Ryan Williams is the 29-year-old CEO of real estate finance startup Cadre, which he founded with Josh and Jared Kushner in late 2014. The 45-person company, which connects institutional investors with real estate deals that it sources, has raised $68 million in corporate funding and closed nearly $1 billion in transactions to date, according to Williams. He grew up in Baton Rouge, Louisiana, and graduated from Harvard University in 2010. As a student, he raised capital to buy foreclosed single-family homes in Atlanta. He then worked in tech banking at Goldman Sachs and handled investments at Blackstone Group before forming Cadre. In January, former Vornado Realty Trust CEO Michael Fascitelli took over Cadre’s investment committee. That same month, The Real Deal reported that George Soros has been quietly backing Cadre with a $250 million credit line.
6 a.m. I wake up in my one-bedroom rental at 300 Mercer Street in Greenwich Village. The first thing I do is check the news. I look at headlines — anything I might want to know starting my day.
6:30 a.m. I do 150 push-ups and 150 sit-ups in a row. Then I take a 30-minute run around NYU’s campus. I make sure to have not just a strong mental capacity, but also physical. Today, there’s this element of multidimensionality, making sure you’re well-rounded. Often, that results in not doing anything really, really well. Picking a couple of horses and specializing will often lead to outsized returns. That’s the mantra I’ve taken.
7:45 a.m. I shower and check my email at my apartment.
8:30 a.m. I arrive at the office at the Puck Building in Soho. I eat breakfast — egg whites, turkey bacon, yogurt and water — at my desk. Keeping things consistent is key for me. The more time I can spend on building the business, the better.
8:45 a.m. Meetings, probably the most intensive part of my day, start. On average — I actually counted — I have 18 to 19 meetings a day, pretty much back to back. Those meetings can range from a large institutional investor looking to invest in deals to Wells Fargo discussing how they can strategically partner with us.
10 a.m. I’m holding in–office meetings with my management team, usually the heads of our acquisitions and our client relations teams.
12 p.m. I take a five-minute break for lunch. My assistant brings me a salad. I tried doing Soylent 2.0 for about a week. That didn’t work out too well because it didn’t give me enough fuel for the day, so I went back to regular food. I didn’t fully appreciate how important it is to eat and still maintain energy until I had a serious meeting with one of my advisers and friends, WeWork’s Adam Neumann. He told me I wouldn’t be able to do anything I wanted to unless I had energy and ate. He said he was going to force me if I didn’t do it. Since then, I’ve tried to make sure I have lunch. I also drink water or ginger ale throughout the day.
12:05 p.m. I tend to have four to five calls a day with advisers, speaking with folks like Jon Winkelried, co-CEO of TPG, and SL Green’s Marc Holliday and Andrew Matthias. Andrew loves to give us feedback on how we can improve the user experience.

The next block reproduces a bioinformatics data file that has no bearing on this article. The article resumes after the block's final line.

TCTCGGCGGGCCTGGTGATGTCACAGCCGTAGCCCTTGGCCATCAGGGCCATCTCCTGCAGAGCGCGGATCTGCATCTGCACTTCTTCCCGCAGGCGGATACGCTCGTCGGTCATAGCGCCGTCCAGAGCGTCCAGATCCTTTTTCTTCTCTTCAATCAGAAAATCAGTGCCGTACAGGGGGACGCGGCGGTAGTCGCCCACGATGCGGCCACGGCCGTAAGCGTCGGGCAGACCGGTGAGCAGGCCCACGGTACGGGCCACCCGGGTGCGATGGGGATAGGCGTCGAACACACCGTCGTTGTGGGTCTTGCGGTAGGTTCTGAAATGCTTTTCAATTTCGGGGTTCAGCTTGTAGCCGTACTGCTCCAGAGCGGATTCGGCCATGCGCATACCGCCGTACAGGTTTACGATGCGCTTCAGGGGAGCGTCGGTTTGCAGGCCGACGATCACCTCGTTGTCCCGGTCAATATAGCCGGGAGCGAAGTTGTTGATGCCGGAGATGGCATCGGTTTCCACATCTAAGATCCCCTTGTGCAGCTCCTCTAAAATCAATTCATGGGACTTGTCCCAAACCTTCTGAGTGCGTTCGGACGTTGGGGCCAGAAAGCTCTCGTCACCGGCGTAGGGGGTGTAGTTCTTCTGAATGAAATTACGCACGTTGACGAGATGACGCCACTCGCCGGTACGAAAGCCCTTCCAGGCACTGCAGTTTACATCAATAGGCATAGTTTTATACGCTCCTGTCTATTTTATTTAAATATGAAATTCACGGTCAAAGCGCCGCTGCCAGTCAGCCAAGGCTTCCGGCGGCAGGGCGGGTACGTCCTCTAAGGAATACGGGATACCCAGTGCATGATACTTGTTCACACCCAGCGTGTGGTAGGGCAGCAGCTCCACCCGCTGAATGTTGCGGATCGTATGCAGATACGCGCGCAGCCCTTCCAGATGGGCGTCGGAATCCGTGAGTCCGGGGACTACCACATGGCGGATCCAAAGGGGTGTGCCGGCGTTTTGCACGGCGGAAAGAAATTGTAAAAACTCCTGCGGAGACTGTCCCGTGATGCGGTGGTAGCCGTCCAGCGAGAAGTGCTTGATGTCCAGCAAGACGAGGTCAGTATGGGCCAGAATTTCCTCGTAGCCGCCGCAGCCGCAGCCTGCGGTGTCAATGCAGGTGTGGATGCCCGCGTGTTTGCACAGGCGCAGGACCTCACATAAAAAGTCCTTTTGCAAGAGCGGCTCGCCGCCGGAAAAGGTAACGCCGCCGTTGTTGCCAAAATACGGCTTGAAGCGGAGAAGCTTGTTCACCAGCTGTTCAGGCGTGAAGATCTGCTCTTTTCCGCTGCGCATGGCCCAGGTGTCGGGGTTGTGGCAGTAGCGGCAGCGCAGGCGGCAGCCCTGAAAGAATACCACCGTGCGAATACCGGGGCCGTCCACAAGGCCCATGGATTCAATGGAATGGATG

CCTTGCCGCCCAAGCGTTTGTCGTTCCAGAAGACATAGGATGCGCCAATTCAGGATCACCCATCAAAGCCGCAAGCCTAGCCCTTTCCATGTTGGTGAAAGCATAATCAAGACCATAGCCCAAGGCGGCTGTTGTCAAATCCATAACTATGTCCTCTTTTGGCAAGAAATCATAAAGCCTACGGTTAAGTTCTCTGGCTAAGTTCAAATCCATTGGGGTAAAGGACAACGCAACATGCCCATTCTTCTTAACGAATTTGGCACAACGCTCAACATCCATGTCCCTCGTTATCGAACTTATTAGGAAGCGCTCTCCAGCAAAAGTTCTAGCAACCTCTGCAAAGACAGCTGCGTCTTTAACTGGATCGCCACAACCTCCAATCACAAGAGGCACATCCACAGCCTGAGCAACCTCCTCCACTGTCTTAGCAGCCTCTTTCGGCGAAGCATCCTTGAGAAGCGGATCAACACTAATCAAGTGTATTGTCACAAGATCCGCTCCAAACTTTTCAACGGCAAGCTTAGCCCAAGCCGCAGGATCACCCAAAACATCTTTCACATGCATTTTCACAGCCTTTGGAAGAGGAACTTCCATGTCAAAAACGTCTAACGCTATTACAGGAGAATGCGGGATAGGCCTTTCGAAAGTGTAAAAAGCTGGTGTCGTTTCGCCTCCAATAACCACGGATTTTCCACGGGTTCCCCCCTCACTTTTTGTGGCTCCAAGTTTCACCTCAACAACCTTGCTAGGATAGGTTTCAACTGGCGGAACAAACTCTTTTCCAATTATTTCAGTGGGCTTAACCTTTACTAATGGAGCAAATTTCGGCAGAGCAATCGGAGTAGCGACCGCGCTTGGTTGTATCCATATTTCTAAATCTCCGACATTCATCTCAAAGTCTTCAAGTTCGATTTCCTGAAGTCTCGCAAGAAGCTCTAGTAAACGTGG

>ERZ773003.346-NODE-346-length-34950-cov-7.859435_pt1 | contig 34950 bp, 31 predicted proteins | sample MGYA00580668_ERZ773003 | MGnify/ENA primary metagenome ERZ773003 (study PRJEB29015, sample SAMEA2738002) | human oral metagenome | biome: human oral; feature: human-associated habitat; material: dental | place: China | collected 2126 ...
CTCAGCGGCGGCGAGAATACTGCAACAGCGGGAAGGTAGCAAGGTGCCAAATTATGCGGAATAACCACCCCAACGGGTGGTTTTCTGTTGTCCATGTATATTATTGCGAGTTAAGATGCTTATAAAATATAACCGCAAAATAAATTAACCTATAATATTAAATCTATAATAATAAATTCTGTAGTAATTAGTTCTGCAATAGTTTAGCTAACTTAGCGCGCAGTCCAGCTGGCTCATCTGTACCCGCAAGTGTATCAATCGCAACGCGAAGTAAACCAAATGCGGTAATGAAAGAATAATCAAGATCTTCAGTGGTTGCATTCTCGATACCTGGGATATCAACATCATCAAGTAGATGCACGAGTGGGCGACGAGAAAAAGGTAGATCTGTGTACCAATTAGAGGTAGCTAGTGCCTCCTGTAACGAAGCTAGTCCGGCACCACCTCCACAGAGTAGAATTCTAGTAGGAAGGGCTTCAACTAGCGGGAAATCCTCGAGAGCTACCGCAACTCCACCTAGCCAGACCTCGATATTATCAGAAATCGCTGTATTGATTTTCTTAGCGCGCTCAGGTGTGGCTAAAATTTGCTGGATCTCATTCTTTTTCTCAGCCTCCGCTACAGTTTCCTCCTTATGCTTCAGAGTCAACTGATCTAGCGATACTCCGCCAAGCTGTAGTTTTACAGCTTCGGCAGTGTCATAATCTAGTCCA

3 p.m. I’ve been meeting with Mike Fascitelli, the new chairman of our investment committee. The other day, we met for about five hours, talking about long-term direction and potential strategic investors. He also made a few jokes, but I can’t share any. Mike would kill me because then he can’t use them again.
4:30 p.m. Every day, I speak with Josh Kushner. Josh, an investor through Thrive Capital, brings his tech domain expertise. He played an incredible role early on helping to seed us and give us the capital to build the business. Josh and Jared are both like brothers to me. Jared was an adviser and not involved operationally day to day. He was always a great sounding board for us.
7 p.m. I often do dinners with investors who are looking to close a deal or pitch job candidates. Sant Ambroeus is one of my favorite spots – I get the penne all’arrabbiata. I end my business day by talking about strategy with folks like Joel Cutler of General Catalyst.
9 p.m. I spend the next two hours on emails in the office. I check my weekly priorities list, also known as my OKRs — Objectives and Key Results — and make sure I’m tracking my goals accurately. If by the end of the day I have not made progress toward that goal, I’ll figure out how to do that. It’s a good way to assess the day and motivate yourself.
11:30 p.m. I check the news again, still in the office, and then I check email again before heading home. I believe in working smart, not just hard. Work-life balance is important, but if you’re working the right way, your work and your life can in many ways be complementary.
1 a.m. I walk home — it only takes about five minutes. It’s nice to have the opportunity to settle down and think. The next 20 to 30 minutes are carved out for reading. I just read a really good book called “Essentialism,” which is about doing only what’s critical and saying no. I also reread “Man’s Search for Meaning” recently. I find that reading helps level-set me for the next day. I don’t watch TV. Except if it’s an LSU football game.
1:30 a.m. I lay my clothes out for the morning. I don’t spend a lot of time thinking about what I’m going to wear, which some people think is a problem, but I don’t care. Instead, when I go to sleep, I think: How can I ensure we build the world’s most impactful marketplace for alternative assets?